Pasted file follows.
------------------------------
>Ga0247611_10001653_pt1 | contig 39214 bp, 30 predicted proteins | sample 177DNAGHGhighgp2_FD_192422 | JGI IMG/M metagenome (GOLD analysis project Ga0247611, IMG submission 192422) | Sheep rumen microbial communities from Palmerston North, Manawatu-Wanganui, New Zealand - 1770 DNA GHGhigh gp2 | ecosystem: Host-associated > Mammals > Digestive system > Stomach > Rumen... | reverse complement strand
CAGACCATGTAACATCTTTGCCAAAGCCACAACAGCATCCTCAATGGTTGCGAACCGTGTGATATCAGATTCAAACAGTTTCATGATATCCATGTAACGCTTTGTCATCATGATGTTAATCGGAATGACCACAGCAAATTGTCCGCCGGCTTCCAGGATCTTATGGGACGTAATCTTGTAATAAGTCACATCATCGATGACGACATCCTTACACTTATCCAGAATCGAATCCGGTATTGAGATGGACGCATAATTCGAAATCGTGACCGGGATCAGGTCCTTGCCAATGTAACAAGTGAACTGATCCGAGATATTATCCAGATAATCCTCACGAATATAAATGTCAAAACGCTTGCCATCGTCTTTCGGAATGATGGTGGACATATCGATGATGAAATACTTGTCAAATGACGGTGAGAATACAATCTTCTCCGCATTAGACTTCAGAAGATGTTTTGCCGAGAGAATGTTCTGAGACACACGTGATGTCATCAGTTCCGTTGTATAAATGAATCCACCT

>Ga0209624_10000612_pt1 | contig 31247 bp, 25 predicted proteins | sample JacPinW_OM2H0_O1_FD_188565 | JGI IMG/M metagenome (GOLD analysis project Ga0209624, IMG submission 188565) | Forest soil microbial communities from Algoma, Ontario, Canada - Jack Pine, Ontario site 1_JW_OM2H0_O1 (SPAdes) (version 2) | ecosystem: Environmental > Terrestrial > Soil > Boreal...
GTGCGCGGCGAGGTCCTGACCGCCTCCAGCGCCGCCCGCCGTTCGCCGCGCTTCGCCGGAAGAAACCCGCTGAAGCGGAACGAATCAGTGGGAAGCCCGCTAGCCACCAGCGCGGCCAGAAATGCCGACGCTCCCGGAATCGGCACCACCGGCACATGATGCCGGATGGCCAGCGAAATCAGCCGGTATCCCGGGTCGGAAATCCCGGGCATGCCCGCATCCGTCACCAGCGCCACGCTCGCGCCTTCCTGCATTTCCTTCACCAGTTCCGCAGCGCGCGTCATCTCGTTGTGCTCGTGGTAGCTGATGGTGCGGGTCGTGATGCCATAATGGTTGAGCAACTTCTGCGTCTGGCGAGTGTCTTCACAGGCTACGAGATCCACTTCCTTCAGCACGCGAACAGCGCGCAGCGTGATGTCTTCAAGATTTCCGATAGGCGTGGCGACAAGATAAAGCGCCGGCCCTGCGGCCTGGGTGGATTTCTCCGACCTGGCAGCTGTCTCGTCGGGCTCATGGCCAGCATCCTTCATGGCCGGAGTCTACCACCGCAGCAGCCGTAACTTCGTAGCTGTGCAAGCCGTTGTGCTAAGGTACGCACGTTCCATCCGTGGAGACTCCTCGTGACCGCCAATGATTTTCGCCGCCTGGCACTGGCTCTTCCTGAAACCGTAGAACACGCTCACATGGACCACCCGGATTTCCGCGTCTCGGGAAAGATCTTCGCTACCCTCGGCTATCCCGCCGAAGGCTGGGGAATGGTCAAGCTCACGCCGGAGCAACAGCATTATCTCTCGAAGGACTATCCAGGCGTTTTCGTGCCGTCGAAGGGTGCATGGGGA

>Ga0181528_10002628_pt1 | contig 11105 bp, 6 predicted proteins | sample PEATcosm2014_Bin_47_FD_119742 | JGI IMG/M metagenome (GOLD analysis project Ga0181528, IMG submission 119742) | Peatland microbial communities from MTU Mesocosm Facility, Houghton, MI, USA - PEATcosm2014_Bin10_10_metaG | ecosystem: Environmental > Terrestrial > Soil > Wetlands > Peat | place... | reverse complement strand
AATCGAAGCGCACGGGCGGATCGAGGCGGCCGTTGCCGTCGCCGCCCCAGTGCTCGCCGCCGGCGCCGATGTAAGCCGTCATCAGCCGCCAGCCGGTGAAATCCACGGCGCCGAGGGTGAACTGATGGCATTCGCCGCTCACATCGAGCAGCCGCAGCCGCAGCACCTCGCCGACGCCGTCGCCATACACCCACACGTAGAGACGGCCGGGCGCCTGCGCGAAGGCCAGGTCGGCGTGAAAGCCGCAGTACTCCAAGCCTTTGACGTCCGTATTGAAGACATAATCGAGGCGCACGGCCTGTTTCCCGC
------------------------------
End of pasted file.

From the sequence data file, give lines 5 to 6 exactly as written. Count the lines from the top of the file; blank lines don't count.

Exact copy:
>Ga0181528_10002628_pt1 | contig 11105 bp, 6 predicted proteins | sample PEATcosm2014_Bin_47_FD_119742 | JGI IMG/M metagenome (GOLD analysis project Ga0181528, IMG submission 119742) | Peatland microbial communities from MTU Mesocosm Facility, Houghton, MI, USA - PEATcosm2014_Bin10_10_metaG | ecosystem: Environmental > Terrestrial > Soil > Wetlands > Peat | place... | reverse complement strand
AATCGAAGCGCACGGGCGGATCGAGGCGGCCGTTGCCGTCGCCGCCCCAGTGCTCGCCGCCGGCGCCGATGTAAGCCGTCATCAGCCGCCAGCCGGTGAAATCCACGGCGCCGAGGGTGAACTGATGGCATTCGCCGCTCACATCGAGCAGCCGCAGCCGCAGCACCTCGCCGACGCCGTCGCCATACACCCACACGTAGAGACGGCCGGGCGCCTGCGCGAAGGCCAGGTCGGCGTGAAAGCCGCAGTACTCCAAGCCTTTGACGTCCGTATTGAAGACATAATCGAGGCGCACGGCCTGTTTCCCGC